The Revolt of the Cockroaches
(Written by Oscar Zeta Acosta, 1973)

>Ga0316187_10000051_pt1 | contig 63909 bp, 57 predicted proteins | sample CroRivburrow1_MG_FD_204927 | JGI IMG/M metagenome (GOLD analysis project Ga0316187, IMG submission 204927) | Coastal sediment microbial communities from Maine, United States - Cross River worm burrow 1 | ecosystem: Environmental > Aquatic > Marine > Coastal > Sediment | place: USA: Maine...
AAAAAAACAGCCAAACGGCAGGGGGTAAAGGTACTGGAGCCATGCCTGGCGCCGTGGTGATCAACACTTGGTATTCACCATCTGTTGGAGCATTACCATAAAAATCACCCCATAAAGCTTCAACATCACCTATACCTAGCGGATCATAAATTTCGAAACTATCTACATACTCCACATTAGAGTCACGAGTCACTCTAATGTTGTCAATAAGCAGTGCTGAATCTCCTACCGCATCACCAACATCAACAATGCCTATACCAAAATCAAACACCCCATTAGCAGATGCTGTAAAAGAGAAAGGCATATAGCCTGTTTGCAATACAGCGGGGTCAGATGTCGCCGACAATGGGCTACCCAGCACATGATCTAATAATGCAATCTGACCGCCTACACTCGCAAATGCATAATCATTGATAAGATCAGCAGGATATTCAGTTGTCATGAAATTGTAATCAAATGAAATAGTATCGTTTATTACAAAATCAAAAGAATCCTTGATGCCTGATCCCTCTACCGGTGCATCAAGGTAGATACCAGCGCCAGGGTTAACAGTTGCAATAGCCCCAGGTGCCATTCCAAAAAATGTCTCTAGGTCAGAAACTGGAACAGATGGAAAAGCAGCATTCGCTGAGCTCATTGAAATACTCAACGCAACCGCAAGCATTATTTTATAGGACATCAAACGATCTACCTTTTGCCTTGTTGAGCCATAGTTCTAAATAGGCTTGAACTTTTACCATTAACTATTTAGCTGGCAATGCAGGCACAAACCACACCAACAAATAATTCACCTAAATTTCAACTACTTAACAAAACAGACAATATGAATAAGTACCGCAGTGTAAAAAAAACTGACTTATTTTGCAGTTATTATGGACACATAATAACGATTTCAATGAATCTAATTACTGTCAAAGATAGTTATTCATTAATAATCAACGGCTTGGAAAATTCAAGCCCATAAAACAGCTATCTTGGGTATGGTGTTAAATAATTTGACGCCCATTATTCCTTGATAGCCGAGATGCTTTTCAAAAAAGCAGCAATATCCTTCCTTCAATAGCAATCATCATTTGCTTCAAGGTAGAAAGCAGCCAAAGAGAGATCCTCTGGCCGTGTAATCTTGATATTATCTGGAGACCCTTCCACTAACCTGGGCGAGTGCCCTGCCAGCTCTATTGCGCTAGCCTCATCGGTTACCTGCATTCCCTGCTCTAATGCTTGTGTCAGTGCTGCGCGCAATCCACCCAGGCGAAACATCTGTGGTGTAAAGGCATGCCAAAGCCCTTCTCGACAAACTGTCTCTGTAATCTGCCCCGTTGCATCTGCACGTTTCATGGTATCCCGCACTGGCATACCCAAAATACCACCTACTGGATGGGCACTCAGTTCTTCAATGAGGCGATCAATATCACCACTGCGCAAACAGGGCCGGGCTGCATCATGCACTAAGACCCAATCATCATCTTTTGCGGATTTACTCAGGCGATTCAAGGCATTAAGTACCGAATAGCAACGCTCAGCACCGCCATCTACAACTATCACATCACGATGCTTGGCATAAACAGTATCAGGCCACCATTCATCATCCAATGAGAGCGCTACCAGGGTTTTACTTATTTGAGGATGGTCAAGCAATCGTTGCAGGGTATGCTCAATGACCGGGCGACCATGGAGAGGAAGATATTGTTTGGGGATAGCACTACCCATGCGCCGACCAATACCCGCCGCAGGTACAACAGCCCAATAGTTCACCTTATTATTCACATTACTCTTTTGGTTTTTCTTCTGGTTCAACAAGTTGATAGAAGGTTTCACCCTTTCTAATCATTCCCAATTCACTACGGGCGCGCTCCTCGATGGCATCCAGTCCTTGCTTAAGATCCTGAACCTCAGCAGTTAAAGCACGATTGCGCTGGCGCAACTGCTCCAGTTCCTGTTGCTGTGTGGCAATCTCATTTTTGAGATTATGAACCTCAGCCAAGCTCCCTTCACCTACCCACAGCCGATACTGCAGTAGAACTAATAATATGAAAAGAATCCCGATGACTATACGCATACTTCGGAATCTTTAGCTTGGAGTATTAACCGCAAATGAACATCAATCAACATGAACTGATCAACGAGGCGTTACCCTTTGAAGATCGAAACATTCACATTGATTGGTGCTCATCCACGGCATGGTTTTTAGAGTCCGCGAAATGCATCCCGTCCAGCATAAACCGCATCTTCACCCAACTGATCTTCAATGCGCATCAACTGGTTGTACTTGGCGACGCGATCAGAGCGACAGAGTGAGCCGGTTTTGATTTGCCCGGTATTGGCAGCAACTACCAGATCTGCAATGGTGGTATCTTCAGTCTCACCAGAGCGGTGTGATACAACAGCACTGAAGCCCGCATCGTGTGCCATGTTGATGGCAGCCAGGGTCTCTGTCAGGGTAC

In the depraved ethos of Gonzo journalism, few are more celebrated than the cigarette-chomping, drug-fueled, mumbling wordsmith Hunter S. Thompson. As much of character within his blood and rum soaked pages as he was outside, its his name that is synonymous with the free-flowing stream-of-conscious POV writings that encompassed the controversial high-speed genre. But one can argue it was Dr. Gonzo aka Oscar Zeta Acosta, the mysterious larger-than-life wingman on Thompson’s one-way ticket to hell to witness the funeral of the American Dream than “Fear And Loathing In Las Vegas”, that revolutionized the genre of Gonzo journalism. Behind the maniacal and beastly behavior a chemical gorging neanderthal (more beast than man) that Thompson painted on the page, was a more thoughtful, gentle, and intellectual character, far more complex than the writer gave him credit for. A Chicano lawyer with a tough-as-nails attitude with the corrupt government and a warrior against the war on drugs, Oscar Zeta Acosta was a phenomenal lawyer, often representing hippies and immigrants with little means to pay. But what even less people know, is he wrote two semi-autobiographical books about his life and upbringing, before take a mysterious boat trip and vanishing, never to be seen again. The Revolt Of The Cockroaches represents some of the brown buffalo’s most profound work.